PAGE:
* Author:      Harvey J. Stein <hjstein@math.huji.ac.il>
 *              (but really just a minor modification of Miquel van
 *              Smoorenburg's <miquels@drinkel.nl.mugnet.org> powerd.c
 *
 * Version:     1.0 19940802
 *
 */
#include <sys/types.h>
#include <sys/ioctl.h>
#include <fcntl.h>
#include <errno.h>
#include <stdlib.h>
#include <unistd.h>
#include <stdio.h>
#include <signal.h>

/* Main program. */
int main(int argc, char **argv)
{
  int fd;

/*  These TIOCM_* parameters are defined in <linux/termios.h>, which  */
/*  is indirectly included here.                                      */
  int dtr_bit = TIOCM_DTR;
  int rts_bit = TIOCM_RTS;
  int set_bits;
  int flags;
  int status, oldstat = -1;
  int count = 0;
  int pc;

  if (argc < 2) {
        fprintf(stderr, "Usage: upscheck <device> <bits-to-set>\n");
        exit(1);
  }

  /* Open monitor device. */
  if ((fd = open(argv[1], O_RDWR | O_NDELAY)) < 0) {
    fprintf(stderr, "upscheck: %s: %s\n", argv[1], sys_errlist[errno]);
    exit(1);}

  /* Get the bits to set from the command line. */
  sscanf(argv[2], "%d", &set_bits);

  while (1) {
    /* Set the command line specified bits (& only the command line */
    /* specified bits).                                             */
    ioctl(fd, TIOCMSET, &set_bits);
    fprintf(stderr, "Setting %o.\n", set_bits);

    sleep(1);

    /* Get the current line bits */
    ioctl(fd, TIOCMGET, &flags);
    fprintf(stderr, "Flags are %o.\n", flags);

/*  Fiddle here by changing TIOCM_CTS to some other TIOCM until    */
/*  this program detects that the power goes out when you yank     */
/*  the plug on the UPS.  Then you'll know how to modify powerd.c. */
    if (flags & TIOCM_CTS) 
      {
        pc = 0 ;
        fprintf(stderr, "power is up.\n");
      }
    else 
      { 
        pc = pc + 1 ; 
        fprintf(stderr, "power is down.\n");
      }
    }

  close(fd);
}

6.3 Serial port pin assignments

The previous section presupposes knowledge of the correspondence between terminal signals and serial port pins. Here's a reference for that correspondence, taken from David Tal's ``Frequently Used Cables and Connectors'' document. I'm including a diagram illustrating the connectors, and a table listing the correspondence between pin numbers and terminal line signals.

If you need a general reference for cable wiring, connectors, etc, then David Tal's would be a good one, but I can't seem to locate this document on the net any more. But I've found a good replacement. It's The Hardware Book.

Other useful sites:

Incidentally, it seems that the Linuxdoc-sgml package still doesn't format tables very well in the html output. If you want to be able to read the following table, you're probably going to have to look at either the DVI version or the plain text version of this document.


DB-25
DB-9 Name EIA CCITT DTE-DCE Description
Pin # Pin #
1 FG AA 101 --- Frame Ground/Chassis GND
2 3 TD BA 103 ---> Transmitted Data, TxD
3 2 RD BB 104 <--- Received Data, RxD
4 7 RTS CA 105 ---> Request To Send
5 8 CTS CB 106 <--- Clear To Send
6 6 DSR CC 107 <--- Data Set Ready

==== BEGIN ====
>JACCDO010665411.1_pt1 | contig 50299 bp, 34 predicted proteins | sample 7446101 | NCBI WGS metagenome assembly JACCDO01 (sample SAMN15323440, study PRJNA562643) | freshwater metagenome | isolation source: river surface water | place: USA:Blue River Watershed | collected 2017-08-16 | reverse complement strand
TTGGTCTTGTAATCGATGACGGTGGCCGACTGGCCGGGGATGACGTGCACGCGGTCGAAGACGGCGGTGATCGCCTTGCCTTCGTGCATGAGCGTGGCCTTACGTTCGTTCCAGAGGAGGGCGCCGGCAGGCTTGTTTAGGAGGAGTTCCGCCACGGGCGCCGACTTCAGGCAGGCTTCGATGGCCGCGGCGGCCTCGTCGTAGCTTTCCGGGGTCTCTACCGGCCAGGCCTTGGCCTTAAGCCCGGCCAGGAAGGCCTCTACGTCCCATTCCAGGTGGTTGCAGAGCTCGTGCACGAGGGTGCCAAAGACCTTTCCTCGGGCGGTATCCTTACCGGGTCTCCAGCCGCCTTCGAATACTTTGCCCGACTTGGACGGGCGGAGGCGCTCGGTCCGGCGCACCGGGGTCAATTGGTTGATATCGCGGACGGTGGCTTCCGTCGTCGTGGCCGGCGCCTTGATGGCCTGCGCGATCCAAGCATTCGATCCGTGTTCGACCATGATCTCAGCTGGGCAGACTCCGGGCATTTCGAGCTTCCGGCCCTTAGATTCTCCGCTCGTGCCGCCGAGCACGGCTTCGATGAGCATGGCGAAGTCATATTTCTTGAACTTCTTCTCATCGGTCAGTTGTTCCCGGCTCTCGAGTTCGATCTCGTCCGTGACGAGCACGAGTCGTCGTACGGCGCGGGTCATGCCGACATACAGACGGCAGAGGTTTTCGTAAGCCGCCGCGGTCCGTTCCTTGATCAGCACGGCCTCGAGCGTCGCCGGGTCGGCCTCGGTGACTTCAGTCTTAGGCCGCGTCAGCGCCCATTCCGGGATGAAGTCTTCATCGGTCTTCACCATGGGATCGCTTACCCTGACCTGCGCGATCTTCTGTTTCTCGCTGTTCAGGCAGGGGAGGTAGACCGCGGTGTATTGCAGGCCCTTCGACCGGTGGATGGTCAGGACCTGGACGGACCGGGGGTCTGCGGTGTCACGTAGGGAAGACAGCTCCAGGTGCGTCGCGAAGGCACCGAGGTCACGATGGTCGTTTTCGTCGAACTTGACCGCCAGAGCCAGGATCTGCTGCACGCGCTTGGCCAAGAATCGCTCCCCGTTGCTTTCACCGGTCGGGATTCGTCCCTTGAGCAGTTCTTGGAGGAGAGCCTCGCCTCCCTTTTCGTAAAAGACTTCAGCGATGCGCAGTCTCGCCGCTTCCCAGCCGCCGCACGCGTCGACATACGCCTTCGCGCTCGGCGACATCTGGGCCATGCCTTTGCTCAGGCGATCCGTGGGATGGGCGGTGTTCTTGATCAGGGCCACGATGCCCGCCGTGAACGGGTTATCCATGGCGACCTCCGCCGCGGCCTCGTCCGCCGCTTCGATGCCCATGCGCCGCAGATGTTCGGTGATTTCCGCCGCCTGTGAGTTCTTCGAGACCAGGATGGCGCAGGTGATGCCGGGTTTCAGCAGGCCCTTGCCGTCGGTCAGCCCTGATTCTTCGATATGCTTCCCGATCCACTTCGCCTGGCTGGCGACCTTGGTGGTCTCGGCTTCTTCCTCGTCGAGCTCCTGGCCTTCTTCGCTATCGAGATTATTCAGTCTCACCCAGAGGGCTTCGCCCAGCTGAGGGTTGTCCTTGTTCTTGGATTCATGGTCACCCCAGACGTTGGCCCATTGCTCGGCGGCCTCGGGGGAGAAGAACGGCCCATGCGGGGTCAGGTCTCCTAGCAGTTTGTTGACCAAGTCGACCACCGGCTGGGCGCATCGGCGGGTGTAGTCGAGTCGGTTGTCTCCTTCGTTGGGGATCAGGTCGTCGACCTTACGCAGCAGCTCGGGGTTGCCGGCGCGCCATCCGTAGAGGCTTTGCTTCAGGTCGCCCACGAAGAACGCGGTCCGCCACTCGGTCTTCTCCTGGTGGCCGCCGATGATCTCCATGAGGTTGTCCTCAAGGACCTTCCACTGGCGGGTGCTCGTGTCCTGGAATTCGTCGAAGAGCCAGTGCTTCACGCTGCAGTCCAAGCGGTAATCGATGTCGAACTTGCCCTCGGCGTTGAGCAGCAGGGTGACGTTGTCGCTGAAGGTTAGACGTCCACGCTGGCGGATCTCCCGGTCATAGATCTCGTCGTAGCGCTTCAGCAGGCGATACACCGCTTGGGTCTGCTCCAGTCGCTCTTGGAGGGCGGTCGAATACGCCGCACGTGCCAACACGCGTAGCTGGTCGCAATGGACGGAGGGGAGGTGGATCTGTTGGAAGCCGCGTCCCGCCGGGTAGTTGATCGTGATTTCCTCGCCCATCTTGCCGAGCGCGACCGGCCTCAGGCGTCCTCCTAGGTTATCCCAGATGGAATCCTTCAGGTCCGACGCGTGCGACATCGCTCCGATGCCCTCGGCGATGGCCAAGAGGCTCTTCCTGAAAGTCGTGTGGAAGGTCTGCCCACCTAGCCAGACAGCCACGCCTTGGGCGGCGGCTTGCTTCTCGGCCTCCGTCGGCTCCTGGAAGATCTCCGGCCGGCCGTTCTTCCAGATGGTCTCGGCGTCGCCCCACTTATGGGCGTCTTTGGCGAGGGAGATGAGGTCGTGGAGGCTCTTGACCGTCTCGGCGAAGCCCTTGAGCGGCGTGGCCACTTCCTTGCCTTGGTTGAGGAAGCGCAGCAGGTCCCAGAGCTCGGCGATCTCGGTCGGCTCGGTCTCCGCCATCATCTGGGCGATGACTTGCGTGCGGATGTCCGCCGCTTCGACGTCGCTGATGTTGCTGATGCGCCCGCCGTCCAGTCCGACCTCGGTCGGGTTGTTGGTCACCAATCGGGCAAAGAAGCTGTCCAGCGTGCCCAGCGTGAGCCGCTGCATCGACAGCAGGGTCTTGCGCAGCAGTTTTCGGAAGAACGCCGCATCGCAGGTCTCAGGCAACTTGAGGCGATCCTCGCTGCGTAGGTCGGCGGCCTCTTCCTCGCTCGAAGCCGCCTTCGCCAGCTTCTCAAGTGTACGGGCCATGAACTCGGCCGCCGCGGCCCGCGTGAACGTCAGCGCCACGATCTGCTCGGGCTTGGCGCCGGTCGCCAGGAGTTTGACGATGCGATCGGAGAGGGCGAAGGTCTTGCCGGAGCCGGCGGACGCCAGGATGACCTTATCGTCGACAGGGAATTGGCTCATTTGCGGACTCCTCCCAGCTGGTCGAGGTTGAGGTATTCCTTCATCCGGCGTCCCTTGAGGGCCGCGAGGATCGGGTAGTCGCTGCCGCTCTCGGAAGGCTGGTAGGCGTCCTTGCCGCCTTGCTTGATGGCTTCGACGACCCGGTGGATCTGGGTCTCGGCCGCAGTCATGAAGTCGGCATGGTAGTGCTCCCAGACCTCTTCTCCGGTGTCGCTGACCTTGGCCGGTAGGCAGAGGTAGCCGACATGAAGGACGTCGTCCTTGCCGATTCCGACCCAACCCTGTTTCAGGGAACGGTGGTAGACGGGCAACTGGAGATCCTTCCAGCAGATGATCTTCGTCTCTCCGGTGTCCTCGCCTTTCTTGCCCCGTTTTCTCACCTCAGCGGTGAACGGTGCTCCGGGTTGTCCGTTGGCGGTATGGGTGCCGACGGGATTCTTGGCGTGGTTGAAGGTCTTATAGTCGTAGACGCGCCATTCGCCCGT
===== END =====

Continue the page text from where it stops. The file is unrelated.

7 5 SG AB 102 ---- Signal Ground, GND
8 1 DCD CF 109 <--- Data Carrier Detect
9 -- -- - - Positive DC test voltage
10 -- -- - - Negative DC test voltage
11 QM -- - <--- Equalizer mode
12 SDCD SCF 122 <--- Secondary Data Carrier Detect
13 SCTS SCB 121 <--- Secondary Clear To Send
14 STD SBA 118 ---> Secondary Transmitted Data
15 TC DB 114 <--- Transmitter (signal) Clock
16 SRD SBB 119 <--- Secondary Receiver Clock
17 RC DD 115 ---> Receiver (signal) Clock
18 DCR -- - <--- Divided Clock Receiver
19 SRTS SCA 120 ---> Secondary Request To Send
20 4 DTR CD 108.2 ---> Data Terminal Ready
21 SQ CG 110 <--- Signal Quality Detect
22 9 RI CE 125 <--- Ring Indicator
23 -- CH 111 ---> Data rate selector
24 -- CI 112 <--- Data rate selector
25 TC DA 113 <--- Transmitted Clock
Pin Assignment for the Serial Port (RS-232C), 25-pin and 9-pin

        1                         13         1         5
      _______________________________      _______________
      \  . . . . . . . . . . . . .  /      \  . . . . .  /    RS232-connectors
       \  . . . . . . . . . . . .  /        \  . . . .  /     seen from outside
        ---------------------------          -----------      of computer.
        14                      25            6       9

   DTE : Data Terminal Equipment (i.e. computer)
   DCE : Data Communications Equipment (i.e. modem)
   RxD : Data received; 1 is transmitted "low", 0 as "high"
   TxD : Data sent; 1 is transmitted "low", 0 as "high"
   DTR : DTE announces that it is powered up and ready to communicate
   DSR : DCE announces that it is ready to communicate; low=modem hangup
   RTS : DTE asks DCE for permission to send data
   CTS : DCE agrees on RTS
   RI  : DCE signals the DTE that an establishment of a connection is attempted
   DCD : DCE announces that a connection is established

6.4 Ioctl to RS232 correspondence

Since you also might need to modify powerd.c to raise and lower the correct lines, you might also need the numeric values of different terminal signals. The can be found in /usr/include/linux/termios.h, but are reproduced here for reference. Since they could change, you're best off confirming these values against said file.

/* modem lines */
#define TIOCM_LE        0x001
#define TIOCM_DTR       0x002
#define TIOCM_RTS       0x004
#define TIOCM_ST        0x008
#define TIOCM_SR        0x010
#define TIOCM_CTS       0x020
#define TIOCM_CAR       0x040
#define TIOCM_RNG       0x080
#define TIOCM_DSR       0x100
#define TIOCM_CD        TIOCM_CAR
#define TIOCM_RI        TIOCM_RNG

Note that the 3rd column is in Hex.